Honorary Degree Citation - Harry J. Boyle*

by John E. O’Brien, June 1978

Mr. Chancellor, I have the honour to present to you Harry J. Boyle.

Born at St. Augustine, Ontario, educated at Wingham High School and St. Jerome's College, Kitchener, he early on opted for a career in media. BY the age of 19 he had already published a "little" magazine which went under financially after four issues; three years previously he had joined the staff of Radio Station CKNX in Wingham and at the same time was a freelance writer and newspaper stringer for a number of newspapers in Ontario, among them the London Free Press and the Toronto Globe and Mail.

His first assignment with the Canadian Broadcasting Corporation in 1942 was as farm commentator and for the next quarter century he became successively Supervisor of Farm Broadcasts, Programme Director of the Trans-Canada Network, Radio Network Supervisor of Features, Programme Director for Radio and Television for the Ontario Region, and Executive Producer for Television.

But all the while he continued to write! Novels, Books of Essays, scholarly articles - a new title appeared roughly every other year between 1960 1975. On two occasions he was awarded the Stephen Leacock Medal for Humour - for Homebrew and Patches, a book of essays, in 1963 and the The Luck of the Irish, a Canadian fable, in 1975.

With his appointment to the Canadian Radio Television Commission in 1968, a new phase of his career began as he became an articulate spokesman for an ever stronger system of broadcasting based on the concept of "public service". In recognition of the leadership he provided to the on going debate, he received the JOHN DRAINIE AWARD in 1970 from the Association of Canadian Radio and Television Artists and in 1975 the CYBIL AWARD from the Canadian Broadcasting League. In this same period he received his first honorary doctorate. In 1975 he was named Acting Chairman of the Canadian Radio-Television Commission and five months later its Chairman where he continued to serve until last September. He is currently a member of a Task Force on Third World Information for the 20th Century Fund and is writing what promises to be the definitive work on Canadian broadcasting.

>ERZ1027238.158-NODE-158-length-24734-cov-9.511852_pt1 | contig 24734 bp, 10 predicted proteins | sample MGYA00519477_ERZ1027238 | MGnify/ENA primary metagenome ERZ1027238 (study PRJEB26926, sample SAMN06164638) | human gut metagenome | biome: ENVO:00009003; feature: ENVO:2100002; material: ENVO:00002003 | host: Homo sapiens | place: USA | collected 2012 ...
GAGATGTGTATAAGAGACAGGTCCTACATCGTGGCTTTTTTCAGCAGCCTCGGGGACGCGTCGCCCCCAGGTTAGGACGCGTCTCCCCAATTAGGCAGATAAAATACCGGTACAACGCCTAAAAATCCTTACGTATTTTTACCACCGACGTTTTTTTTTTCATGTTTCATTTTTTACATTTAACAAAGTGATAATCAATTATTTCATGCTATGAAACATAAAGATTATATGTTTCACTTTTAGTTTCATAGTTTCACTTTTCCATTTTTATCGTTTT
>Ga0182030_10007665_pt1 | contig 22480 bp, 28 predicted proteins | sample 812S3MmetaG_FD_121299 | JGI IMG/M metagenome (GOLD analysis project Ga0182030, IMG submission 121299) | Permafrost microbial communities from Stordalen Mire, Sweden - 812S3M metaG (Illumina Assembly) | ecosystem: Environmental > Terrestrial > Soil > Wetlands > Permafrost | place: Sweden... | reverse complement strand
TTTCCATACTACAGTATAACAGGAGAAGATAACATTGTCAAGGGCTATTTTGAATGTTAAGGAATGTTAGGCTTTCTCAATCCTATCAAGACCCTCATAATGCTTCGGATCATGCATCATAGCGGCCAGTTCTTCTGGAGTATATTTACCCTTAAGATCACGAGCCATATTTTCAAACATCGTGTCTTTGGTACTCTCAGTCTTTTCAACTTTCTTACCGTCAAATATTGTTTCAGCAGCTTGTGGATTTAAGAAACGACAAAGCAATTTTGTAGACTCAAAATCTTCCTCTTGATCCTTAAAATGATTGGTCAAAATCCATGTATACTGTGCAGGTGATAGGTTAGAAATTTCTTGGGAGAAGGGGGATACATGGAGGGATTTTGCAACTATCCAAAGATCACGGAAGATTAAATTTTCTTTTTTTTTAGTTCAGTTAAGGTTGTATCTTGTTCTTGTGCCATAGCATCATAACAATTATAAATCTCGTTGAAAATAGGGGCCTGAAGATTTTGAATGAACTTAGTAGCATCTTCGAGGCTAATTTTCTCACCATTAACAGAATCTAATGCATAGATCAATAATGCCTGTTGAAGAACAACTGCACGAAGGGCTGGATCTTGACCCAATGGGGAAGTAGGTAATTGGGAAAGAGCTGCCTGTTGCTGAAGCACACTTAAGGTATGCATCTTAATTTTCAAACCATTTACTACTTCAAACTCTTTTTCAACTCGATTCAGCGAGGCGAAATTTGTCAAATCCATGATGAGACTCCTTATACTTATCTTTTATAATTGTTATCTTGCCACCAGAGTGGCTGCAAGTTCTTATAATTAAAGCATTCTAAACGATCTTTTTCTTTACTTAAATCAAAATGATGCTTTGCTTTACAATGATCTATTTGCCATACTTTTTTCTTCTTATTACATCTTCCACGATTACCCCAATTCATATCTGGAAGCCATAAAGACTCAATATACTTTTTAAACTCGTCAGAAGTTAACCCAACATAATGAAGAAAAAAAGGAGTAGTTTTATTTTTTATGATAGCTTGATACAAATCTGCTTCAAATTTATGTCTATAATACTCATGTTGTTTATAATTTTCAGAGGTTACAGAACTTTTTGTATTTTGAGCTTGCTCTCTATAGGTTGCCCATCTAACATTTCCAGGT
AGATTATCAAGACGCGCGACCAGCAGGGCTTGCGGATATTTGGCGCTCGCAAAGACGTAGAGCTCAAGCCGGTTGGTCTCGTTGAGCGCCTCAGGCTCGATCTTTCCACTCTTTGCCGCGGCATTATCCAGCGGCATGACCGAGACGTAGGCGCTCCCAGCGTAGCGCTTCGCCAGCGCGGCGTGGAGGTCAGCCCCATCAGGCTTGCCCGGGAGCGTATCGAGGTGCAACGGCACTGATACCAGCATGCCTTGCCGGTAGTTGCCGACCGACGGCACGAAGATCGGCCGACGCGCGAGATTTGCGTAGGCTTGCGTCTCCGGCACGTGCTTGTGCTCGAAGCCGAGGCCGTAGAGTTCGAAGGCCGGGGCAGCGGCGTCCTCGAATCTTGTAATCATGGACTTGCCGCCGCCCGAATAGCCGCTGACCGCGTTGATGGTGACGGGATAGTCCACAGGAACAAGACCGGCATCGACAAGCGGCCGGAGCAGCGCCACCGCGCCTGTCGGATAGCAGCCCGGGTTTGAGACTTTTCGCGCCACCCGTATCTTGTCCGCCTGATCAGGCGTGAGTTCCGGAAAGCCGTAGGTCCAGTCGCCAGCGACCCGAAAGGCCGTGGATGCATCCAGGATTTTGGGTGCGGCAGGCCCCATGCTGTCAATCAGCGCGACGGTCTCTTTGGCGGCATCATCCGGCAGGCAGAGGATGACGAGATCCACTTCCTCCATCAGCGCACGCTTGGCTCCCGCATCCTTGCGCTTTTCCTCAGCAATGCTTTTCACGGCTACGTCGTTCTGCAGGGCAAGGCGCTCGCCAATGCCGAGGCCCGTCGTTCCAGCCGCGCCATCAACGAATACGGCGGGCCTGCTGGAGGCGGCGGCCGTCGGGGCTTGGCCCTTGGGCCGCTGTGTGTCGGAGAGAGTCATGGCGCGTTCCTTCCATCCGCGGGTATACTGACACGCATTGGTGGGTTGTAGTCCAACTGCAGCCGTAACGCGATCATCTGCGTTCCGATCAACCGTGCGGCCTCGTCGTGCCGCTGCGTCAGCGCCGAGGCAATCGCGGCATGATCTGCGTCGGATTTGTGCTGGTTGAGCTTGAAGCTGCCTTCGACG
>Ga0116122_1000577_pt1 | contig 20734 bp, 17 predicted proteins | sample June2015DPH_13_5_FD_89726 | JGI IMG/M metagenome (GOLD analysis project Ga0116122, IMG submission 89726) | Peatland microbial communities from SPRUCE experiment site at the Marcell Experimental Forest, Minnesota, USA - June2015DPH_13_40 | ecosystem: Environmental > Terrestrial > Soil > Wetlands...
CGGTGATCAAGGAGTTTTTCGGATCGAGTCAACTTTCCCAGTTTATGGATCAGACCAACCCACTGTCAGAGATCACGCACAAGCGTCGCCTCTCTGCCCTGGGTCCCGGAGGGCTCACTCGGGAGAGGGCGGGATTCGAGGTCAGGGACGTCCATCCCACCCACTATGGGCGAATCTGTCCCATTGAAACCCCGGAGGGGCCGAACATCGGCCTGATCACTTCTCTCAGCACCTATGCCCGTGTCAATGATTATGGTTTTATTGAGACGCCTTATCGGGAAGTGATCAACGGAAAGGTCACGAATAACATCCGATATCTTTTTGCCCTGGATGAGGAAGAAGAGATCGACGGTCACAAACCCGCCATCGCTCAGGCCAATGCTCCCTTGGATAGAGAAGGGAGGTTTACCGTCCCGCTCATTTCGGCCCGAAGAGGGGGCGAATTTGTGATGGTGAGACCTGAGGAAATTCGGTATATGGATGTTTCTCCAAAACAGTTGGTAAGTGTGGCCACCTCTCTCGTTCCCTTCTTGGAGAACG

Friends have likened Harry Boyle to Chesterton in his ability to get at the essentials of things. A shanachie in the truest sense of the word - a story-teller who makes each story the better in the telling, a philosopher with a flair for the imaginative, a happy man himself who draws out joy in others, Harry Boyle is a man of strong religious faith which in turn has been the integrating factor in a life of purpose and meaning.

Mr. Chancellor, it is a distinct honour to present to you, on behalf of. the Senate, and by the authority of the Board of Governors, Harry J. Boyle, that you may confer on him the degree of Doctor of Laws, honoris causa.

* deceased